The Sum of His Syndromes by K. B. Dixon
Academy Chicago Publishers
Sometimes the monotony of good ole common sense can simply flatten you. You can nod yes for just so long before somewhere deep inside you fall asleep.
There are times when I no longer know what it is I'm thinking. I mean, sometimes I get caught up in one of those regressive loops--thinking of myself as someone who is thinking of himself thinking of himself. Other times it's just a spooky white noise.
Dave Linden once got kicked in the head by a fireman. He deserved it.
This week Dr. C is suggesting some sort of compromise approach to what we are calling my issues. We should be "eclectic." I told him that while I'm frequently in favor of such approaches in this case it was something I could see right through. It was nothing more than chemistry in reason's clothing.
Paul Maynard once touched a porpoise.
David is a depressed man who hates his job, is falling in love with a girl named Kate but pretty sure her friend Lisa is going to talk Kate back to her senses and he'll lose her, is on his third psychiatrist (Dr. C) and has one close friend who is pretty strange, himself. David fights the idea of medicating his syndromes into submission. He's not exactly a people person and he takes notes in the sixth-floor men's room because he knows nobody will bother him there.
The Sum of His Syndromes is written entirely in little soundbites like those quoted above. It's a quirky little book, rather plotless. There's never any kind of resolution to the separate storylines embedded within the protagonist's offbeat observations, and yet there's something oddly appealing about it. The writing is idiosyncratic but intelligent, sometimes funny, frequently thought-provoking. The quote on the cover says this:
This is the kind of book where we see a bit of ourselves and grimace--but keep reading.
--A. M. Homes
That summarizes The Sum of His Syndromes pretty well. I think most everyone will feel a little familiarity with some aspect of David's life; there's something we can all relate to in this book. I had a grand time reading The Sum of His Syndromes.
4/5 - Bizarre fun in the form of snippets: observations about bits of conversation overheard, thoughts about the protagonist's everyday life at work, on dates, with his best friend, at the psychiatrist's office. I would have liked a bit of resolution--the book simply ends without wrapping up anything at all. But, The Sum of His Syndromes is uniquely entertaining and I'd love to read more by this author.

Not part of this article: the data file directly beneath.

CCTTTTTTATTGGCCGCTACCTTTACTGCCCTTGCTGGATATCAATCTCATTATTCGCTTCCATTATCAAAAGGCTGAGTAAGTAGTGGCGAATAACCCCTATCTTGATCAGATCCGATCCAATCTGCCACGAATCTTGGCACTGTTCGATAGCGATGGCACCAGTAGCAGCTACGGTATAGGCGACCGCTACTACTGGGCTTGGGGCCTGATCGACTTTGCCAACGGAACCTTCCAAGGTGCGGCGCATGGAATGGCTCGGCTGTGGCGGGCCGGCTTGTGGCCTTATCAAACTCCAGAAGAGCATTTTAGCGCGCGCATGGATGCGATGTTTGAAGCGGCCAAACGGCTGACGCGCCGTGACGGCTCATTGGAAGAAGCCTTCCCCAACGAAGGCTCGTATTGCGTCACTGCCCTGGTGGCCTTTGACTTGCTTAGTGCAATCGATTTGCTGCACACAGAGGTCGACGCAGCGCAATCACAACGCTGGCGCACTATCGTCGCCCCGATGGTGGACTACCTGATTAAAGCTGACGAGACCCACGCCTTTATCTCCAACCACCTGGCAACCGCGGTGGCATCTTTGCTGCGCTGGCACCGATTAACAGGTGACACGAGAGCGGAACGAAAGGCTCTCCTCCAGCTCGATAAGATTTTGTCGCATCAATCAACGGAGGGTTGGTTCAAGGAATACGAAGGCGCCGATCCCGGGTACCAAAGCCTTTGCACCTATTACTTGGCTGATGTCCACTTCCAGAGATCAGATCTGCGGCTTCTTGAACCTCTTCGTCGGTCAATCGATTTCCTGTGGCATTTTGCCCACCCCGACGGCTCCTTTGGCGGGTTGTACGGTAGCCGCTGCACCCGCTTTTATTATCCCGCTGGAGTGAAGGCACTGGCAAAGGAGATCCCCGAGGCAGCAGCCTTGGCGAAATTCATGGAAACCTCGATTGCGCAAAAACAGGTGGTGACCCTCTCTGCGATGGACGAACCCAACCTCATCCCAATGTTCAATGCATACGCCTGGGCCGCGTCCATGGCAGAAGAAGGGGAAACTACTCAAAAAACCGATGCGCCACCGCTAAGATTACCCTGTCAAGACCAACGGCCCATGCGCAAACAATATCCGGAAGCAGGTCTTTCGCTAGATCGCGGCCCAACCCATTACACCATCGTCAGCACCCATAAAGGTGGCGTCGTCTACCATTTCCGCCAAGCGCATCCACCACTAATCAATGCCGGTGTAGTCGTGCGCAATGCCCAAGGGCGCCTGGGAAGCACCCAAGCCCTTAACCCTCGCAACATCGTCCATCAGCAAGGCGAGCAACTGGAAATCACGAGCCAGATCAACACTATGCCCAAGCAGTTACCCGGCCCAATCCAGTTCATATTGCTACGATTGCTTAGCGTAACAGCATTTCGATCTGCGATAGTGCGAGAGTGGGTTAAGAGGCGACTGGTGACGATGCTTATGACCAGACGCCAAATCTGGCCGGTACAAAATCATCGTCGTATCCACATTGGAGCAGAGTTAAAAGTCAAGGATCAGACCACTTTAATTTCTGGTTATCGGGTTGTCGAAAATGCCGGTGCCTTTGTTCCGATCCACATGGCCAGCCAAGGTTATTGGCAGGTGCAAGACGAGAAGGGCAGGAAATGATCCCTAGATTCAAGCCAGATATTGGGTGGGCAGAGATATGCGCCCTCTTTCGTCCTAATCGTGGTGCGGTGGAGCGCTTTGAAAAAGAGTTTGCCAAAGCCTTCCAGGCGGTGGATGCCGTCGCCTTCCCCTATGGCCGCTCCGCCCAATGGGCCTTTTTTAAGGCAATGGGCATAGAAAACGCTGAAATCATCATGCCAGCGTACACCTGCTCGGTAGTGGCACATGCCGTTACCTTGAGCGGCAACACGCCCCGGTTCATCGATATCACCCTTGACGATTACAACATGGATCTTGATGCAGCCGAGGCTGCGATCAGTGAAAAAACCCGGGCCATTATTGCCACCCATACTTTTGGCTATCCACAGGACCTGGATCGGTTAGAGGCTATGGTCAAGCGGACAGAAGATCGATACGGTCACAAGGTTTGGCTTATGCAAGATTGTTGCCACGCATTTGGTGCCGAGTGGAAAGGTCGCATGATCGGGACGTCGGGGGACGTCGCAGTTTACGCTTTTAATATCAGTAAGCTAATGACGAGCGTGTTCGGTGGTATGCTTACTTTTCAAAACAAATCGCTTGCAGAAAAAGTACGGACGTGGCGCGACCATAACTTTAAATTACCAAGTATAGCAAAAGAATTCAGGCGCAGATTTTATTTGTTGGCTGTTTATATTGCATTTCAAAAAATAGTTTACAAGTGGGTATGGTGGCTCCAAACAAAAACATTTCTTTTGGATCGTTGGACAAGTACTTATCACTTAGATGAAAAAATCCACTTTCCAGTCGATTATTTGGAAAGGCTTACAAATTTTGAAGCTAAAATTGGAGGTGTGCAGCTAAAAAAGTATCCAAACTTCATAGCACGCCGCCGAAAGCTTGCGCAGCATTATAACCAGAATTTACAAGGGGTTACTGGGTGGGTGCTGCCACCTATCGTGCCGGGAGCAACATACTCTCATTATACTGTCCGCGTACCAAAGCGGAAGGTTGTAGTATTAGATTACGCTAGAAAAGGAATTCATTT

Woe betide the woman who turns down an author's offer to review and discovers she loves his writing. I'll just have to order Mr. Dixon's other books, later on. I'm still purging like crazy, donating tons to the local library. Children's books are always, always gone by the time I return to donate more -- whether fiction or nonfiction. It's interesting to see what quickly disappears and what lingers in the library basement, waiting for a new home.
Today, the weather sucks. That's good, really good. I finished reading Schooled by Gordon Korman -- a YA novel that I began reading in the hope that it would break last week's reading slump. Victory! It worked! So, I moved on to Mass Casualties by Spc Michael Anthony, a tour book I'll review soon. After I closed Mass Casualties, I started reading Extras by Scott Westerfeld. I knew this book left Tally Youngblood and her story behind, but it was still a bit of an adjustment. I'm enjoying Extras; it's just very different from the rest of the Uglies series.
During the weekend, I managed to finish the first of two stories in Angels at Christmas by Debbie Macomber. It was the usual sweet, light Macomber story with the three crazy angels: Shirley, Goodness and Mercy. At the moment, I don't feel like reading the second story and am unsure which Christmas book I'll attempt next. I have a couple that simply weren't grabbing me, but then nothing was really grabbing me, last week, so I'll just see try again and see what clicks. Devil's Cub wasn't even capturing me -- and it's by Georgette Heyer! If I can't get into Devil's Cub, it will be the first Georgette Heyer book I've ever set aside. And, I'll be freaked out, but I'll probably get over it.
I just removed Can God Be Trusted? from my sidebar for the same reason. It's just not keeping my attention. Every now and then, I have to totally shake up my reading material because I'll balance 5 or 6 books and all of a sudden none of them appeal to me. It's the weirdest thing. That may happen, soon but, at the moment, at least Extras and Look Who's Laughing are keeping my attention. Look Who's Laughing is a book I bought when our local Bible Factory Outlet went out of business, about 3 years ago and yet another book that I "just happened across" while cleaning to make room for the treadmill we ordered as a Christmas gift to ourselves (see sidebar about the message from God).
I'm afraid to look at my Google Reader. But, I visited a couple of Blogger blogs, today, and had no trouble commenting. Have I missed anything wonderful? I hate doing mass deletes, but sometimes readers are a pain. They taunt you with all the posts you're not getting around to reading. I refuse to kill myself over a lack of proper blog-hopping, so I did a mass delete to ease my mind. Right now, making space and purging, home repair and updating are my priorities. My brain is full. I anticipate taking off a couple of weeks, soon, and then after the holidays things should get back to normal.
Have you read anything unbearably wonderful, lately? Share a title and author with me. I still want to know what you're reading and loving. Skip the ones you hated. I'm fine with just the good stuff.
Happy Malarkey Monday!
Bookfool, getting into the Christmas spirit a wee bit late